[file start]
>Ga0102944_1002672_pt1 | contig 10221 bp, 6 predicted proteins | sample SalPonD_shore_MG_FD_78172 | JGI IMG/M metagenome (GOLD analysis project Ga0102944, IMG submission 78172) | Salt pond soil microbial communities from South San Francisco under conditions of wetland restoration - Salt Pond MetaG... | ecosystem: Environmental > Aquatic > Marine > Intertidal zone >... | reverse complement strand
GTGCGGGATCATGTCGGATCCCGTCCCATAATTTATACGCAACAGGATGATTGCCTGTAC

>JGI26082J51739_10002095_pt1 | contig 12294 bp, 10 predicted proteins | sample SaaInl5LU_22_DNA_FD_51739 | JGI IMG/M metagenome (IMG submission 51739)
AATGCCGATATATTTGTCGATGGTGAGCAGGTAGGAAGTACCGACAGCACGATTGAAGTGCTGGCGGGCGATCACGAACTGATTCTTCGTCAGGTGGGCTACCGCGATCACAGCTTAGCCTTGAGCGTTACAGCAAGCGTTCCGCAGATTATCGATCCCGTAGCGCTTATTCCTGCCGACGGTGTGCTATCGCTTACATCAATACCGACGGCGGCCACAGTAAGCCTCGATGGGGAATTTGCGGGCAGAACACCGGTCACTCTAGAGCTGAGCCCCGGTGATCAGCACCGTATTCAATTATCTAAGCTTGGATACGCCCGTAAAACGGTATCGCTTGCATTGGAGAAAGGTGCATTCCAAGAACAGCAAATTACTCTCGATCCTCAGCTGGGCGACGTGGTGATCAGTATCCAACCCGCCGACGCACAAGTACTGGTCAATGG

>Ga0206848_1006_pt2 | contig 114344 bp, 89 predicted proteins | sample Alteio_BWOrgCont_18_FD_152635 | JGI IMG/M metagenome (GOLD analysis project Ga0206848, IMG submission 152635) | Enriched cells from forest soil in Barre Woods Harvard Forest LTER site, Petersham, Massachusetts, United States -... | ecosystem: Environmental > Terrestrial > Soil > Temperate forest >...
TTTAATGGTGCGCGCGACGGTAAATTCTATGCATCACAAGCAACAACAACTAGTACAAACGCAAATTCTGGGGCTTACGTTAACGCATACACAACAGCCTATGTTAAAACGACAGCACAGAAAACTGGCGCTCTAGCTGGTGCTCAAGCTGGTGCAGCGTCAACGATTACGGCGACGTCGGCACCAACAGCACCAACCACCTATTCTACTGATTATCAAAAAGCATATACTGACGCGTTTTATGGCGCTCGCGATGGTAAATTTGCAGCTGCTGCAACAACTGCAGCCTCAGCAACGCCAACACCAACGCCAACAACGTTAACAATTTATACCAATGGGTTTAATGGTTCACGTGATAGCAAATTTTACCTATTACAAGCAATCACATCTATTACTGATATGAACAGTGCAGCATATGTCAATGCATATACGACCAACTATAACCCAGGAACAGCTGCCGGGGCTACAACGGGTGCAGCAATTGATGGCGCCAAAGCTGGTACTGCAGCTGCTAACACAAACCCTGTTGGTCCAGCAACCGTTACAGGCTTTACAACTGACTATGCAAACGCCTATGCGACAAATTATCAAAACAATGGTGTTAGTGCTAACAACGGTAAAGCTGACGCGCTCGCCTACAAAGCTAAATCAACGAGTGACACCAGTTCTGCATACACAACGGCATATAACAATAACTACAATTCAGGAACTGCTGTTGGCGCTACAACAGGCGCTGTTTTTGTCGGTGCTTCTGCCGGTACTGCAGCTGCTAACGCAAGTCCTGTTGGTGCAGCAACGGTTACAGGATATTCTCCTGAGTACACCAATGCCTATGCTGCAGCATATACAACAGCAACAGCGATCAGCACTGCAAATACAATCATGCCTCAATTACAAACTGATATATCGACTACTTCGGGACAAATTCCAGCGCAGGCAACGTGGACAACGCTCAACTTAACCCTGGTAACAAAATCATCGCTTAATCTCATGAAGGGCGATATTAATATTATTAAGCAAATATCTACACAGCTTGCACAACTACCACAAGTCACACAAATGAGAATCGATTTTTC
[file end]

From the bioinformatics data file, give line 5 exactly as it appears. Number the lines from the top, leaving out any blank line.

>Ga0206848_1006_pt2 | contig 114344 bp, 89 predicted proteins | sample Alteio_BWOrgCont_18_FD_152635 | JGI IMG/M metagenome (GOLD analysis project Ga0206848, IMG submission 152635) | Enriched cells from forest soil in Barre Woods Harvard Forest LTER site, Petersham, Massachusetts, United States -... | ecosystem: Environmental > Terrestrial > Soil > Temperate forest >...